Today’s teens are under intense stress that I am sure matches or exceeds anxiety levels at any time in history. Crime, divorce, addiction, peer pressure, a dramatic increase in human knowledge, and mind-blowing technological advances have teenagers navigating an emotional minefield as they make their way to adulthood.
And if that isn’t enough – trying to dodge obstacles that no society has yet to find a way to eliminate – many teens will suffer through the loss of a loved one during this same time period. While it may not be a close family member who died, I cannot think of many teens that haven’t had a relative die sometime during their maturing years.
According to Dr. Allen Wolfelt, author and grief counselor, children are often the “forgotten mourners.” I could not concur with him more, especially where teens are concerned. See, teenagers are experts at appearing unfazed on the outside, while deep below the surface a battle for understanding rages. And when a loved one leaves this world for the next, even the most poised and seasoned adult can be rocked to the core. Imagine what such an event can do to a teenage already caught up in a world that seems to become more complicated as each new day dawns.
Adults see teens as resilient, strong willed, and full of energy, so we tell them to “be strong” and to “carry on.” I’m fairly sure that those quotes are found in a few motion pictures when a cast member dies and leaves behind a child. But human loss affects each of us differently, and we cannot assume that anyone is at an age where youth makes one grief-proof. Hollywood and real life can be miles apart on issues like this.
If you are a teen and you have lost someone close to you, please realize that your sorrow is not a sign of weakness. Talk to someone – a parent, a minister, a youth pastor, a friend. Seek professional counseling if necessary. Do not keep your feelings bottled up inside for fear someone else may find your hurt hard to understand.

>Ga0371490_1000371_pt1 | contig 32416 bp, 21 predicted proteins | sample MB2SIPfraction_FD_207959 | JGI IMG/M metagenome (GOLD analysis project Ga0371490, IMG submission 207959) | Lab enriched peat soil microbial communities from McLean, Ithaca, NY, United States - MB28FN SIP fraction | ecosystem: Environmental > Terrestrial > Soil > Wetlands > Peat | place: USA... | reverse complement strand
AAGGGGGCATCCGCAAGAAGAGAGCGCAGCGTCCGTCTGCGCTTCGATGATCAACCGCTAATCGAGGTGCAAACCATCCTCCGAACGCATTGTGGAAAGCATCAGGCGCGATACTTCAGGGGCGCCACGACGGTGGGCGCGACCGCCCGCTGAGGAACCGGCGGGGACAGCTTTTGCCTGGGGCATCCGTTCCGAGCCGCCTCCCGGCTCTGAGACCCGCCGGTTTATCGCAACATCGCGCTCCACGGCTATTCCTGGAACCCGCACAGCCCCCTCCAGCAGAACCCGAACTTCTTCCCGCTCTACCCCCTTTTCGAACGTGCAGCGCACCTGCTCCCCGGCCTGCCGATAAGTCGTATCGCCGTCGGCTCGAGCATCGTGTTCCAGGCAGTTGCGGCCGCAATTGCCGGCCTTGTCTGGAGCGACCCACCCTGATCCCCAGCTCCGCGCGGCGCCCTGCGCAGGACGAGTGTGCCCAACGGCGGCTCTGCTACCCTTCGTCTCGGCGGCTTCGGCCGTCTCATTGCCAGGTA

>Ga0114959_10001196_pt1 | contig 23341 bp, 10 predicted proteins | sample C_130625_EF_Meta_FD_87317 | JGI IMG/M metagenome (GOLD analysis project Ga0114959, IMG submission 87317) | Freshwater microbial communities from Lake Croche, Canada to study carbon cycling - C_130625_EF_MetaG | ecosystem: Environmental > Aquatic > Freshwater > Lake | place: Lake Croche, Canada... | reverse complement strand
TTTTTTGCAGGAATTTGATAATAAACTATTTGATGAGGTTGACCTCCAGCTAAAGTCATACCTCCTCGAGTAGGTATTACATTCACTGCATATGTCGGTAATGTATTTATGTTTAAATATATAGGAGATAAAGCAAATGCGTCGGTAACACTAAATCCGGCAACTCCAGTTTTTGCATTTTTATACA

Grief is a human emotion we can’t turn on and off like a water faucet. Indeed, I have been to funerals where not a tear fell from my eye, only to later be hit with such emotion that I found it difficult to breath between the sobbing.
If you are an adult who knows a teenager who has suffered the loss of a loved one, do not take for granted that youthful energy and poise will take the place of a good conversation about human loss and the trauma that goes with it. And if you believe that you don’t have enough experience dealing with grief to intervene where you feel you should, approach a qualified professional who I am sure will be more than willing to offer his or her services.
Losing a loved one is one of the most traumatic events people suffer through during their lifetime. When Mary and Martha of Bethany lost their brother, Lazarus, they were grieving over his death as Jesus arrived in their village (see John 11:33-44 NIV). Jesus did not rebuke them for their grief, He did not ridicule them for their sadness, and He didn’t ignore their suffering. Yes, He seemed a bit upset at Martha’s lack of faith in His ability to heal Lazarus after four days in the tomb, but He made no comment or criticism of their grief. I believe Jesus feels the same grief when someone rejects the eternal gift He came to give. Maybe that’s why Jesus spoke no words concerning the grief the women displayed – He was there to relieve their grief, and perform another miracle that might inspire others to embrace a faith that, upon death, entombs grief for all eternity.